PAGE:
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Sen. Chuck Schumer draws fire for opposing Obama’s Iran nuclear deal

Obama supporters aren't reacting well to Sen. Schumer's announcement.


Dell Cameron


Posted on Aug 7, 2015   Updated on May 28, 2021, 5:07 am CDT

President Barack Obama‘s Iran nuclear deal has stumbled toward the ropes—and it’s a fellow Democrat who threw the punch.

“After deep study, careful thought and considerable soul-searching, I have decided I must oppose the agreement and will vote yes on a motion of disapproval,” wrote Sen. Chuck Schumer (D-N.Y.) in a post published to the website Medium on Thursday evening.

“When it comes to the non-nuclear aspects of the deal, I think there is a strong case that we are better off without an agreement than with one,” Schumer added. He likewise brushed aside any notion that his decision was based on a desire for war, saying he believed that the deal would enable Iran to achieve “dual goals of eliminating sanctions while ultimately retaining its nuclear and non-nuclear power.”

“When it comes to the non-nuclear aspects of the deal, I think there is a strong case that we are better off without an agreement than with one.” 

Schumer joins Republican leaders in the House and Senate, as well as a handful of Democrats, who have vowed to derail the deal with a vote in September. If they’re successful, the president will need a majority of Democrats in Congress to sustain a potential veto. An aide in Schumer’s office confirmed to CNN that the senator is willing to vote a second time against the president.

It’s unclear whether Schumer, in addition to opposing the plan himself, will try to whip votes against it, writing only that “each member ultimately comes to their own conclusion.”

Online, Schumer’s decision was met with a firestorm of tweets from apparent Democrats and constituents, who labelled the senator a “traitor” and “warmonger.” Others questioned whether the decision was based on preserving ties with a Jewish base. “He’s scared of losing pro-Israel NY Jewish vote,” tweeted @IDDocHymes. “But as a NY Jew, he’s now lost mine.”

Israel’s prime minister, Benjamin Netanyahu, has been one of the most vocal opponents of the Iran deal, labelling it a “mistake of historic proportions” to the press in July. “Iran will get a jackpot, a cash bonanza, of hundreds of billions of dollars” as a result of the repealed sanctions, “which would enable it to continue to pursue aggression and terror in the region,” he said.

Schumer, who is Jewish and is known to have close ties to America’s top pro-Israel lobbying group, the American Israel Public Affairs Committee (AIPAC), has reportedly been targeted in his district with multi-million dollar ad buys by groups staunchly opposed to any deal between the U.S. and Iran, including the recently formed American Security Initiative.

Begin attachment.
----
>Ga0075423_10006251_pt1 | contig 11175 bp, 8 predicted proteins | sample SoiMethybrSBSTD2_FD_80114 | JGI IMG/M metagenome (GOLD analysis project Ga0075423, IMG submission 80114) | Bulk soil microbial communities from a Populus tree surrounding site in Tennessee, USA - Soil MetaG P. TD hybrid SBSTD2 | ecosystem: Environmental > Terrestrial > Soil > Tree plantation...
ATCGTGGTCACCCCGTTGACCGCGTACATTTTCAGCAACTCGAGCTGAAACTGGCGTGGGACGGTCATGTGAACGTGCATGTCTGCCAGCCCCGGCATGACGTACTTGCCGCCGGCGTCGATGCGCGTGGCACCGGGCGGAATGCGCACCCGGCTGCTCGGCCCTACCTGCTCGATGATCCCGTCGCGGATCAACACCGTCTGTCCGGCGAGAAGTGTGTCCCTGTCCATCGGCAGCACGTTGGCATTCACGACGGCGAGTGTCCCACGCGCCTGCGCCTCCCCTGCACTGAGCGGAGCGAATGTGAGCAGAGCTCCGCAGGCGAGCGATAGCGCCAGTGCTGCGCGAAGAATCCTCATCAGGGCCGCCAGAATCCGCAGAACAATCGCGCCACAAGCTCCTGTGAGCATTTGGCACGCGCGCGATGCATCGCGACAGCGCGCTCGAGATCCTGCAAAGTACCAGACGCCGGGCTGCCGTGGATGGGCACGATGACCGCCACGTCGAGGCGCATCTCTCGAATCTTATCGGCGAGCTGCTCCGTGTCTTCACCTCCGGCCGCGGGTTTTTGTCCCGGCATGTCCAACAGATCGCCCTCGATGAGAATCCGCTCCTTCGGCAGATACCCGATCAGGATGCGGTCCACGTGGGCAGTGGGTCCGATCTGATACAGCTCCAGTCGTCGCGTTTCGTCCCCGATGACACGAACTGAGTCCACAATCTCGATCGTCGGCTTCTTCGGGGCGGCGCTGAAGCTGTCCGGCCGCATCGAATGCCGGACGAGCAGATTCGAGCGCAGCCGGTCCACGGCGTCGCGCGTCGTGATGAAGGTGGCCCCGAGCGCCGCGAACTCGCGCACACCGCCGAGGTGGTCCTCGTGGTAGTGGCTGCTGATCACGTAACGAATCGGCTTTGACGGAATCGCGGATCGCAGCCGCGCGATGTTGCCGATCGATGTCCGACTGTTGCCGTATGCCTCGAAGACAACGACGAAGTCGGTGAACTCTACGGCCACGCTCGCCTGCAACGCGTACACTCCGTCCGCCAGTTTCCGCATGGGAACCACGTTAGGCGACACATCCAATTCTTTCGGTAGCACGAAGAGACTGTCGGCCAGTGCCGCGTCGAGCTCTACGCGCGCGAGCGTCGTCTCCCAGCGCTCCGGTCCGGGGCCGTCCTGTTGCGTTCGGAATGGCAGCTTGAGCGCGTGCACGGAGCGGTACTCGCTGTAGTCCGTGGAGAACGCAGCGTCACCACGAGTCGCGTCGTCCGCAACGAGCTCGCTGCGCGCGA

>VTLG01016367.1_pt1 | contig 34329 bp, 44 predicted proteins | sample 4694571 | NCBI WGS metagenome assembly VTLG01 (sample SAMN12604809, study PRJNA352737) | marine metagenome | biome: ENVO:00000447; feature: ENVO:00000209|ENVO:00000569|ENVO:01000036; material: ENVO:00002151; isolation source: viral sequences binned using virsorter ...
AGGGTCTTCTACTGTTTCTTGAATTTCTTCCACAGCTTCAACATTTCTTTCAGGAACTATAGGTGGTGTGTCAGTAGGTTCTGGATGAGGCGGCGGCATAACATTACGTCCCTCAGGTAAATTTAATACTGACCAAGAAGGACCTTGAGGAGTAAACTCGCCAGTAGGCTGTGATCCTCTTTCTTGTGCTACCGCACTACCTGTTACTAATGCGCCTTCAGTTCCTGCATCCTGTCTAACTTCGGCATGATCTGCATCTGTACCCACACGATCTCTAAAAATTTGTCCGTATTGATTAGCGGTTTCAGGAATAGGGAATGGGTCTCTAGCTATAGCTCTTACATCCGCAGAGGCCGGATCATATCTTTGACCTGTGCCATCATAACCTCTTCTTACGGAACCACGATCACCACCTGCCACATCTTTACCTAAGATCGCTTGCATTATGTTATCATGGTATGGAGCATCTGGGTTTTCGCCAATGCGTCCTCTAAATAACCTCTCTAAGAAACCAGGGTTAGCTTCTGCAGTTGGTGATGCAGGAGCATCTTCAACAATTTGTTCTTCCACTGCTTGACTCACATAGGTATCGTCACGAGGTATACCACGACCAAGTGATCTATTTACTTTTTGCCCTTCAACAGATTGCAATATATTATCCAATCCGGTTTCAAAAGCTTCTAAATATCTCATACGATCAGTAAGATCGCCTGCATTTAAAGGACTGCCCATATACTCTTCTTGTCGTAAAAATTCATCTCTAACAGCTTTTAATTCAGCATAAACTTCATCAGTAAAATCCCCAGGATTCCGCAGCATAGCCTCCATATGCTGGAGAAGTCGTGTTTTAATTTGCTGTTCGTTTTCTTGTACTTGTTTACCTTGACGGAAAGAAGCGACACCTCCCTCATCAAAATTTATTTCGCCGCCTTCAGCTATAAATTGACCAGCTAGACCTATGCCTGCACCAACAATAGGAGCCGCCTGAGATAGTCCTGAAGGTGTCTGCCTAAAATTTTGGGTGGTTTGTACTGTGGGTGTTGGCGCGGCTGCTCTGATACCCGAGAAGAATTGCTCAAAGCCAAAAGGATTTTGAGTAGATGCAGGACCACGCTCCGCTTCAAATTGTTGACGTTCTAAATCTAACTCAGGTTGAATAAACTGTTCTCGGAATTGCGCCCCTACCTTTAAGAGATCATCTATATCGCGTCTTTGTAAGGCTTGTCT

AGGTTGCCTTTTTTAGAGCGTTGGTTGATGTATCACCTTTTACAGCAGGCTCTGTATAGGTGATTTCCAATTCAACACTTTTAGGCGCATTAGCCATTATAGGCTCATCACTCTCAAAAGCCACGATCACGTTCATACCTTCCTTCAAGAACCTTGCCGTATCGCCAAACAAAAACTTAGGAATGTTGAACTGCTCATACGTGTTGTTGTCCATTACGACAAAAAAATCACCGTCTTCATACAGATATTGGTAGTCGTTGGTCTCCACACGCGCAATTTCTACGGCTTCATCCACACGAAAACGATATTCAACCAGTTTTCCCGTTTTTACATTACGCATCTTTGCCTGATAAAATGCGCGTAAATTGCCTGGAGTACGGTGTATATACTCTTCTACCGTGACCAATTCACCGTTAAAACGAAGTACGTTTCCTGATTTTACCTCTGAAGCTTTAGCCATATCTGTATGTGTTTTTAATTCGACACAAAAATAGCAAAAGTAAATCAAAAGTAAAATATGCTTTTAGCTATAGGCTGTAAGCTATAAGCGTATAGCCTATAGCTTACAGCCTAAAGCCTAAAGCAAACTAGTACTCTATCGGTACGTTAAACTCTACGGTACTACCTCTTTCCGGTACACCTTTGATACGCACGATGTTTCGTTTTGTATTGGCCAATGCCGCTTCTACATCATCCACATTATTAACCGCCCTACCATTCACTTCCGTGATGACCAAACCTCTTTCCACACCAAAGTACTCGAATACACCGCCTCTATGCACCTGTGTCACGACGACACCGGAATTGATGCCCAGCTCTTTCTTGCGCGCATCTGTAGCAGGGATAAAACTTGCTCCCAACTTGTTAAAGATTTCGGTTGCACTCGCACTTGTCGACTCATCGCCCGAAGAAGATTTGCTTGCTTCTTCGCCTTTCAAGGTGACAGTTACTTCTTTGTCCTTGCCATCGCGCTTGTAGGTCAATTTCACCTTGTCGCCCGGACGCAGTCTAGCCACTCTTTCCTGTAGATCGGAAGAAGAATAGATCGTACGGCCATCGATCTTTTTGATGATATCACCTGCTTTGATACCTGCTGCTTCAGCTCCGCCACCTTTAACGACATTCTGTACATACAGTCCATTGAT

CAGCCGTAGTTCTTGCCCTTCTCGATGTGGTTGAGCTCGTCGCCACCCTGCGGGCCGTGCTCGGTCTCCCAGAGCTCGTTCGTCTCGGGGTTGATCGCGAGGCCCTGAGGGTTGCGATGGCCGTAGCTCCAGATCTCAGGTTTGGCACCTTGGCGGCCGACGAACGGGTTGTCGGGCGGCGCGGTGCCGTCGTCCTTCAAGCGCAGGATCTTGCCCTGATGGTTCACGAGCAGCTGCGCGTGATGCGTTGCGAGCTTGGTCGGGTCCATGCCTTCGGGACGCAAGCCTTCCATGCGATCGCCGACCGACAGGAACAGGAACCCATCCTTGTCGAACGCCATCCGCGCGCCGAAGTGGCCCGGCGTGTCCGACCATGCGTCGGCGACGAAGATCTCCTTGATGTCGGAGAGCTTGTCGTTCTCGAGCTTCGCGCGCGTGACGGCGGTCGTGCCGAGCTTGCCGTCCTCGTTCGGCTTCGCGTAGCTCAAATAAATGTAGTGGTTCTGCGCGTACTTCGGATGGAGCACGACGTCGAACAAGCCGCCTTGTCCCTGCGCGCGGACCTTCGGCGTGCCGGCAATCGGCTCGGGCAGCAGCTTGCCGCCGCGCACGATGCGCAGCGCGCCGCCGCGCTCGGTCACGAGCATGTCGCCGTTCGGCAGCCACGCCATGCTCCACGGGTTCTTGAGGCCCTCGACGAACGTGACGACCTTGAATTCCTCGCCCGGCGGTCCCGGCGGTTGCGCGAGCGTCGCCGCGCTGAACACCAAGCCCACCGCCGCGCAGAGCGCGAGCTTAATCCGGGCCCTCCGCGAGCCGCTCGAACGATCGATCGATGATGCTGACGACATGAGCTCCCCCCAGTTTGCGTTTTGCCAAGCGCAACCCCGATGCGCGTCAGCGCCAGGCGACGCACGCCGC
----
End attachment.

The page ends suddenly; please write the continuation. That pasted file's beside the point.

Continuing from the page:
Some, albeit far fewer in number, thanked Schumer for opposing the plan. “I support you and pray for you as you vote to disapprove the deal,” tweeted @MarelLecone. “I rarely support Democrat socialism,” @AndyBran wrote, “but I will look closely at your policies now!”

At a briefing on Friday, Josh Earnest, the White House press secretary, downplayed Schumer’s defection, as well as that of New York Rep. Eliot Engel, citing at least 12 other members of Congress—seven representatives, five senators—who voiced support for the agreement. “We’ve gotten substantially more votes in support of the deal,” Earnest said.

The White House has waged a massive lobbying effort to whip up support for the plan. President Obama spoke for an hour on Wednesday at American University, where he linked critics of the accord to supporters of the Iraq invasion, a decision he called the result of a “mindset characterized by a preference for military action over diplomacy.”

“It’s those hardliners chanting ‘death to America’ who have been most opposed to the deal,” Obama added. “They’re making common cause with the Republican caucus.” Senate Majority Leader Mitch McConnell later derided the president for his “bizarre and preposterous comments.”

“If Iran’s true intent is to get a nuclear weapon, under this agreement, it must simply exercise patience.” 

In his 1,600-word letter, Schumer addressed the deal in sweeping terms, postulating that Iran’s “brutal, theocratic dictatorship” might outlast the agreement. 

“If Iran’s true intent is to get a nuclear weapon, under this agreement, it must simply exercise patience,” wrote Schumer. “After 10 years, it can be very close to achieving that goal, and, unlike its current unsanctioned pursuit of a nuclear weapon, Iran’s nuclear program will be codified in an agreement signed by the United States and other nations.”

Addressing those limitations, President Obama noted on Wednesday that the SALT agreement, which was the first established between the U.S. and Russia to limit the number of nuclear missiles in their arsenals during the Cold War, lasted only five years; the subsequent START treaty of 1991, was limited to 15 years, he said. Both treaties were products of Republican administrations—those of Richard Nixon and George H.W. Bush, respectively.

“If 15 or 20 years from now, Iran tries to build a bomb,” the president said, “this deal ensures that the United States will have better tools to detect it, a stronger basis under international law to respond, and the same options available to stop our weapons program as we have today, including, if necessary, military options.”

Photo via Senate Democrats/Flickr (CC BY 2.0)

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*First Published: Aug 7, 2015, 6:14 pm CDT